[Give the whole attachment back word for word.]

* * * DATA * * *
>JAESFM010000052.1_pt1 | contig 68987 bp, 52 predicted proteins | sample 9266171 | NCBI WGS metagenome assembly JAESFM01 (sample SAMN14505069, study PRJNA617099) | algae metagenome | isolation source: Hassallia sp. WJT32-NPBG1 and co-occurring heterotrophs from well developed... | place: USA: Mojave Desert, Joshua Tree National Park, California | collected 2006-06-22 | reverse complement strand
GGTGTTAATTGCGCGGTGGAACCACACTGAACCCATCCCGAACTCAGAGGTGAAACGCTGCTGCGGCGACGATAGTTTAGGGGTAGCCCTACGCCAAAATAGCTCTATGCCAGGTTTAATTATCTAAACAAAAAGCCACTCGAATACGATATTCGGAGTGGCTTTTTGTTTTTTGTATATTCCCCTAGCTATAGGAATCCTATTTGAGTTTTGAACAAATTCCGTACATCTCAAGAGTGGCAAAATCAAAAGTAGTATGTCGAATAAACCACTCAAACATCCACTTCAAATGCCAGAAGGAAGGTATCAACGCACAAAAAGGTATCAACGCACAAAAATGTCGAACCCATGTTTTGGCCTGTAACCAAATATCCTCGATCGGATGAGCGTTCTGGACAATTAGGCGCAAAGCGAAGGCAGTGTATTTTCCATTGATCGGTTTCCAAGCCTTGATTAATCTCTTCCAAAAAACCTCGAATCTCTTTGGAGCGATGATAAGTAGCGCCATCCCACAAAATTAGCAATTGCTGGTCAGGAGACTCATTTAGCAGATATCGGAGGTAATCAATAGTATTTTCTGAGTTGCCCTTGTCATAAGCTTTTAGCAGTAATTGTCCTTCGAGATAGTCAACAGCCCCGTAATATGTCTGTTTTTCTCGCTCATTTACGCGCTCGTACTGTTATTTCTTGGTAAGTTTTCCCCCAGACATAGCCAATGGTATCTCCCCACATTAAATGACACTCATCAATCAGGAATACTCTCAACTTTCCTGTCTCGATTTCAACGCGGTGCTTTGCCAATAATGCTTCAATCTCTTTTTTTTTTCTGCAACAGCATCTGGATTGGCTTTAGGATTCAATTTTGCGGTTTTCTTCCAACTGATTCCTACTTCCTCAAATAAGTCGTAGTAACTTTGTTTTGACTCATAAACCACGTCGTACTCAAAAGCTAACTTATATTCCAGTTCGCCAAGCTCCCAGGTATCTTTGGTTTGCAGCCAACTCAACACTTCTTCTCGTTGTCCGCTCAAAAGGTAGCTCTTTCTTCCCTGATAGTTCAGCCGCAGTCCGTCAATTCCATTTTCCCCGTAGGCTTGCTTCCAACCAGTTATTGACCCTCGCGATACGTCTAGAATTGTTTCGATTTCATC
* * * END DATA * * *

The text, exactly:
>JAESFM010000052.1_pt1 | contig 68987 bp, 52 predicted proteins | sample 9266171 | NCBI WGS metagenome assembly JAESFM01 (sample SAMN14505069, study PRJNA617099) | algae metagenome | isolation source: Hassallia sp. WJT32-NPBG1 and co-occurring heterotrophs from well developed... | place: USA: Mojave Desert, Joshua Tree National Park, California | collected 2006-06-22 | reverse complement strand
GGTGTTAATTGCGCGGTGGAACCACACTGAACCCATCCCGAACTCAGAGGTGAAACGCTGCTGCGGCGACGATAGTTTAGGGGTAGCCCTACGCCAAAATAGCTCTATGCCAGGTTTAATTATCTAAACAAAAAGCCACTCGAATACGATATTCGGAGTGGCTTTTTGTTTTTTGTATATTCCCCTAGCTATAGGAATCCTATTTGAGTTTTGAACAAATTCCGTACATCTCAAGAGTGGCAAAATCAAAAGTAGTATGTCGAATAAACCACTCAAACATCCACTTCAAATGCCAGAAGGAAGGTATCAACGCACAAAAAGGTATCAACGCACAAAAATGTCGAACCCATGTTTTGGCCTGTAACCAAATATCCTCGATCGGATGAGCGTTCTGGACAATTAGGCGCAAAGCGAAGGCAGTGTATTTTCCATTGATCGGTTTCCAAGCCTTGATTAATCTCTTCCAAAAAACCTCGAATCTCTTTGGAGCGATGATAAGTAGCGCCATCCCACAAAATTAGCAATTGCTGGTCAGGAGACTCATTTAGCAGATATCGGAGGTAATCAATAGTATTTTCTGAGTTGCCCTTGTCATAAGCTTTTAGCAGTAATTGTCCTTCGAGATAGTCAACAGCCCCGTAATATGTCTGTTTTTCTCGCTCATTTACGCGCTCGTACTGTTATTTCTTGGTAAGTTTTCCCCCAGACATAGCCAATGGTATCTCCCCACATTAAATGACACTCATCAATCAGGAATACTCTCAACTTTCCTGTCTCGATTTCAACGCGGTGCTTTGCCAATAATGCTTCAATCTCTTTTTTTTTTCTGCAACAGCATCTGGATTGGCTTTAGGATTCAATTTTGCGGTTTTCTTCCAACTGATTCCTACTTCCTCAAATAAGTCGTAGTAACTTTGTTTTGACTCATAAACCACGTCGTACTCAAAAGCTAACTTATATTCCAGTTCGCCAAGCTCCCAGGTATCTTTGGTTTGCAGCCAACTCAACACTTCTTCTCGTTGTCCGCTCAAAAGGTAGCTCTTTCTTCCCTGATAGTTCAGCCGCAGTCCGTCAATTCCATTTTCCCCGTAGGCTTGCTTCCAACCAGTTATTGACCCTCGCGATACGTCTAGAATTGTTTCGATTTCATC